Congress proceeded to embark on the Great Society, patching the holes left in Roosevelt’s New Deal. They expanded health insurance with Medicare for the elderly and Medicaid for the poor. They increased Social Security benefits and education funding for poor school districts. They established civil rights and a permanent food stamp program. They invested in urban redevelopment, rural development, and public transportation.

A decade later, the poverty rate bottomed out at 11 percent.

For the second time in half a century, the United States had cut the poverty rate in half — from 22 percent to 11 percent. And just as before, this extraordinary victory faded from our memories, and the policies that spawned it faded from our favor. We allowed labor laws to go unenforced, public investment to decline, and the minimum wage to stagnate even as the cost of living soared. We deregulated banking, and we stopped trying to get enough jobs for the unemployed or enough education funding for poor school districts.

So it’s no surprise that the poverty rate rose to 15 percent during the Great Recession. A century of progress has been forgotten.

Eliminating that final 15 percent is one of the great tasks before us in the 21st century. As we craft new solutions, let us not forget to preserve the old ones — and to honor the memory of those who worked so hard to give us so much.

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This op-ed was published in Friday’s South Florida Sun-Sentinel.

Why President Obama Is Right to Focus on Inequality

Real Household Income, 1967 to 2012

In his recent speech at Knox College, President Obama renewed the nation’s focus on income inequality, drawing criticism from the right for pandering to the usual Democratic interest groups instead of addressing real economic issues like jobs and growth. This reaction stems from a misunderstanding of recent history that is sadly prevalent among the American public. To set the record straight, let’s take a trip back in time…

Three decades ago, we awoke to Ronald Reagan’s “Morning in America.”

It was 1983, and our economy had been through the deepest recession since the Great Depression. Reagan had slashed tax rates and broken the unions. In return, we were promised a bright future with faster economic growth for all.

At first glance, it looks like the Gipper delivered on his promise.

From 1983 to 2013, our economy’s output more than doubled, even after adjusting for inflation. The average worker today is 85 percent more productive than their predecessors were when Reagan took office. Taxes take a much smaller bite out of our income than they did in Reagan’s day, and American businesses are more profitable than ever before.

If the story ends there, it’s not hard to see why Republicans still believe in the power of Reaganomics.

But, as in every good story, there’s a twist. In this case, the twist is inequality, a politically charged word that Republicans rarely speak of. And for good reason: It invalidates their entire belief system.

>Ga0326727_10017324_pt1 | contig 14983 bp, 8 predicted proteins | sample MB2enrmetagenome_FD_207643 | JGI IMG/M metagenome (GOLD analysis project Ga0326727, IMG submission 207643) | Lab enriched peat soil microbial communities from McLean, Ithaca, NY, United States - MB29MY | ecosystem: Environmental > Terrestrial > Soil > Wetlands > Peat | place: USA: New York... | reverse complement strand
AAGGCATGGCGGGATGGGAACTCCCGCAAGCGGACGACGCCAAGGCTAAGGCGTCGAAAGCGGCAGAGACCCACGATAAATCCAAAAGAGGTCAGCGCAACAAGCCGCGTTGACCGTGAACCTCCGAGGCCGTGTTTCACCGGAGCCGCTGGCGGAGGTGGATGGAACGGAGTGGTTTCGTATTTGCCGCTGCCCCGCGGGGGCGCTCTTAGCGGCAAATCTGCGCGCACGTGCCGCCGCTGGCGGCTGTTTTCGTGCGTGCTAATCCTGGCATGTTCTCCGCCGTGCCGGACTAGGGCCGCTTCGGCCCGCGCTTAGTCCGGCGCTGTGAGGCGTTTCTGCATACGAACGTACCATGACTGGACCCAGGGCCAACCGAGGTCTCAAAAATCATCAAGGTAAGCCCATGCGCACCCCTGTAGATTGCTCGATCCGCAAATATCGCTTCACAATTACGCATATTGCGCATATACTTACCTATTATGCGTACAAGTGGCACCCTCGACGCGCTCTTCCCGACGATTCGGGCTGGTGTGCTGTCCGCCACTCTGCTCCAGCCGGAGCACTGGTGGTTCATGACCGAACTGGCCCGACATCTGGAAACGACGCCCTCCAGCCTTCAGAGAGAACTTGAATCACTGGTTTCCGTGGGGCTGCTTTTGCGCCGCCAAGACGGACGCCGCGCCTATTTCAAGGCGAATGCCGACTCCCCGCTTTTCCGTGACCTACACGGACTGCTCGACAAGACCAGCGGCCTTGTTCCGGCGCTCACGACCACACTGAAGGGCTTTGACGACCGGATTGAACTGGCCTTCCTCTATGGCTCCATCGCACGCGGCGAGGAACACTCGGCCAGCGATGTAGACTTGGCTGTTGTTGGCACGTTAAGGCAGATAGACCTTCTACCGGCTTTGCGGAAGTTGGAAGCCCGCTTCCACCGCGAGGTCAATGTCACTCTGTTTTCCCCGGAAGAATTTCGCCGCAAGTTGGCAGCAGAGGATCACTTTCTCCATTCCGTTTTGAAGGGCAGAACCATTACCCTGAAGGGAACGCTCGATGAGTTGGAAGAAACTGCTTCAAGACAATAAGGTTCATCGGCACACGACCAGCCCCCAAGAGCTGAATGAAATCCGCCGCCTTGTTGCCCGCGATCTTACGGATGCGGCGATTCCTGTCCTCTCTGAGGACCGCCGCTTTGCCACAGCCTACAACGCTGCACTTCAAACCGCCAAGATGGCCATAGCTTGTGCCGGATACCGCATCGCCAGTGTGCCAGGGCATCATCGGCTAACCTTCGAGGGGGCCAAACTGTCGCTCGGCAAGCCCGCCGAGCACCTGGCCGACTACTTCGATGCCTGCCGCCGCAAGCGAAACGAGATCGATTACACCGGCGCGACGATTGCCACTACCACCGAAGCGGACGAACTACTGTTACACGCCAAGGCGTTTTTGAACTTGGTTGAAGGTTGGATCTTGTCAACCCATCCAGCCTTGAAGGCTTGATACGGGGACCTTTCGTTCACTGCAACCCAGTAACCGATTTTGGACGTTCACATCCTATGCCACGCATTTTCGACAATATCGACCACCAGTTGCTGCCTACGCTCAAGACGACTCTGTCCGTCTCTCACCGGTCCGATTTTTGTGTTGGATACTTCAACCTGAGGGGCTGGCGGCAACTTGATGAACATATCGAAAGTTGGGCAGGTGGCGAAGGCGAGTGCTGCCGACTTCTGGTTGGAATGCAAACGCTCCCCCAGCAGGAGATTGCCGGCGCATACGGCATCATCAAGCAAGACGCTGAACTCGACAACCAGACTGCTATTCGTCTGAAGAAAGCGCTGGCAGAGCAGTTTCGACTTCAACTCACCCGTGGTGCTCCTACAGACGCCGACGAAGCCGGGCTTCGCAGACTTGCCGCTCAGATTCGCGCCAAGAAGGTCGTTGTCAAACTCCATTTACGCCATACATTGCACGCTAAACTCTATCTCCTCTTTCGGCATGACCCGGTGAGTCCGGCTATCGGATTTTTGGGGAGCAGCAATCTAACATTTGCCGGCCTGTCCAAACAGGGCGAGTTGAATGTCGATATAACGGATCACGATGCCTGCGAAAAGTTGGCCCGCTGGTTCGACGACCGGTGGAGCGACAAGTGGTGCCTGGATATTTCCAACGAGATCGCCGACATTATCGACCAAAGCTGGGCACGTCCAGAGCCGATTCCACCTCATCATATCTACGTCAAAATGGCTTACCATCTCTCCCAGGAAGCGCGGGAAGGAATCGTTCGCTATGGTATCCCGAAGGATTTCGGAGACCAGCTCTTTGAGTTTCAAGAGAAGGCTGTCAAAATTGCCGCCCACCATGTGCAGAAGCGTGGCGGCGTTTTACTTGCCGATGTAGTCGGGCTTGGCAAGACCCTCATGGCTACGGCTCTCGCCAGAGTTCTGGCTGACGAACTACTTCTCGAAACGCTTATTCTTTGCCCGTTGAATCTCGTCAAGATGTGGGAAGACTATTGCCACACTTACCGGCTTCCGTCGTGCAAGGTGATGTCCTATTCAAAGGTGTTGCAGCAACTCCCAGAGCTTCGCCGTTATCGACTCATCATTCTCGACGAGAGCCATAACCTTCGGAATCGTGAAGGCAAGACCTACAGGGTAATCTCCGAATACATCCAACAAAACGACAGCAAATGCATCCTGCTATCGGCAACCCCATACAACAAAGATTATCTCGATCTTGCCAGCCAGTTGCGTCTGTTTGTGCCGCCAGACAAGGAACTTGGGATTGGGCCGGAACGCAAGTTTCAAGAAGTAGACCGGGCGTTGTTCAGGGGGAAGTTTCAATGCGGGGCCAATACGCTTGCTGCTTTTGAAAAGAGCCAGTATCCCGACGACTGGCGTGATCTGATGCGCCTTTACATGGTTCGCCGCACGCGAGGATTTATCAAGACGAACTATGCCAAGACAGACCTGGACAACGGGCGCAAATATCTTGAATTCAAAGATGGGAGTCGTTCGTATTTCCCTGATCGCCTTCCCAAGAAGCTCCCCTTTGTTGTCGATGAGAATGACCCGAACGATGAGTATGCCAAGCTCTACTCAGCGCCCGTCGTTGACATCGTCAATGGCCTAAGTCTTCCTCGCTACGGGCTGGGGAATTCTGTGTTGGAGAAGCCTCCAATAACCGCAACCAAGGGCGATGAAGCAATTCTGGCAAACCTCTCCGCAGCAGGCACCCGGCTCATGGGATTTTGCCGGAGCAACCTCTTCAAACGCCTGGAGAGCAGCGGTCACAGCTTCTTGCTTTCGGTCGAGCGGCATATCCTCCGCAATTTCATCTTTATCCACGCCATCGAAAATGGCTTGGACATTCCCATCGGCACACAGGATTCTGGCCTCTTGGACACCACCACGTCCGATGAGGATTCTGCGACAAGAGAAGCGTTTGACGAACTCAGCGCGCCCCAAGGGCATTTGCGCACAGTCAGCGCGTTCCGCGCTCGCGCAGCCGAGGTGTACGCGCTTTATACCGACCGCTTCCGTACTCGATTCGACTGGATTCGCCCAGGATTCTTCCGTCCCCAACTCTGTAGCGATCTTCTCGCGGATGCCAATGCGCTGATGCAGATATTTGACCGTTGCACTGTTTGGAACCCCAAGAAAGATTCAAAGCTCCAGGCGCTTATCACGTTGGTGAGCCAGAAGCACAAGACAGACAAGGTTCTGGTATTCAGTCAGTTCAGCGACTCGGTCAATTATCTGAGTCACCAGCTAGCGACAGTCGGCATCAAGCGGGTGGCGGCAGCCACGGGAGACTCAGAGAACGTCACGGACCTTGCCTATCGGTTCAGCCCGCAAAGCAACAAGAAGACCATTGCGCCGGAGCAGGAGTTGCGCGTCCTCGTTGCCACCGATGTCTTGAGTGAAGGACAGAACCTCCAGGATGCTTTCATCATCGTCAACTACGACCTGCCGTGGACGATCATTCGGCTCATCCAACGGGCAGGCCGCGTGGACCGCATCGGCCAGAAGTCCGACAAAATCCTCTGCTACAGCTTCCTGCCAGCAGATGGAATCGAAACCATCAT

The aggregate data leads you to believe that everyone’s income doubled, but that’s so far from the truth that it’s nearly criminal to foist that story on the public.

In fact, since 1983, the only incomes that have doubled after inflation are the incomes of the richest 0.1 percent of Americans. That’s one-tenth of the infamous “One Percent.” For the other 99.9 percent of Americans, inflation-adjusted incomes have grown by less than 20 percent.

But that’s a high threshold. In order to be a member of the top 0.1 percent, you have to earn over $1.5 million. What if we set the bar at a more reasonable level? Let’s exclude everyone making over $110,000. That’s a pretty good cutoff for what we consider to be “rich,” and it still leaves us with 90 percent of Americans earning less than that. These are the people who were supposed to enjoy the benefits of Reagan’s “trickle-down economics.” How much didthey gain since 1983?

Nothing.

For the 90 percent of Americans earning less than six figures, there has been absolutely zero income growth after inflation in the last three decades.

Sit back and contemplate that fact for a moment. During a period when the economy doubled in size, the total income earned by 90 percent of Americans didn’t increase by a single penny. All the gains went to the richest 10 percent.

Of course, the size of the economy is not directly comparable to the incomes of individual households. The economy grows when the population grows, even if individual incomes don’t grow. Also, the individual statistics don’t include taxes and transfers like Social Security and unemployment insurance. However, none of these facts change the big picture: After three decades of strong economic growth, the average American’s paycheck has barely budged.

You have to ask yourself: What’s the point? Why do we work so hard to make the economy grow if none of it is going into our pockets?

It hardly seems fair, but that’s not the only problem. Inequality isn’t just the by-product of a broken system; it’s a cause of the brokenness as well.

A growing economy is like a growing child. It needs to be fed often and well. The more an economy produces, the more its citizens must consume. If most Americans aren’t earning more money, they can’t afford all that extra consumption. So they borrow more than they should, but all that borrowing requires growing paychecks to repay the loans. When debt outstrips income, they default, and the economy comes crashing down.

That’s what President Obama meant when he said this crisis has been three decades in the making. That’s why it has become his highest priority. All our economic problems — high unemployment, weak economic growth, excessive debt and financial instability — have the same root cause: Most people aren’t earning enough money — and it’s not because the economy isn’t producing it. It’s because a tiny portion of the population is siphoning too much of it for themselves.

It’s not just a matter of politics, as the President’s critics would have you believe. It’s a matter of basic economics. “Morning in America” has only been bright for a select few. For most Americans, it’s been as dark as night.

The Reaganomics experiment has failed. It’s time for all of us to see the light.

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This op-ed was originally published in today’s Huffington Post.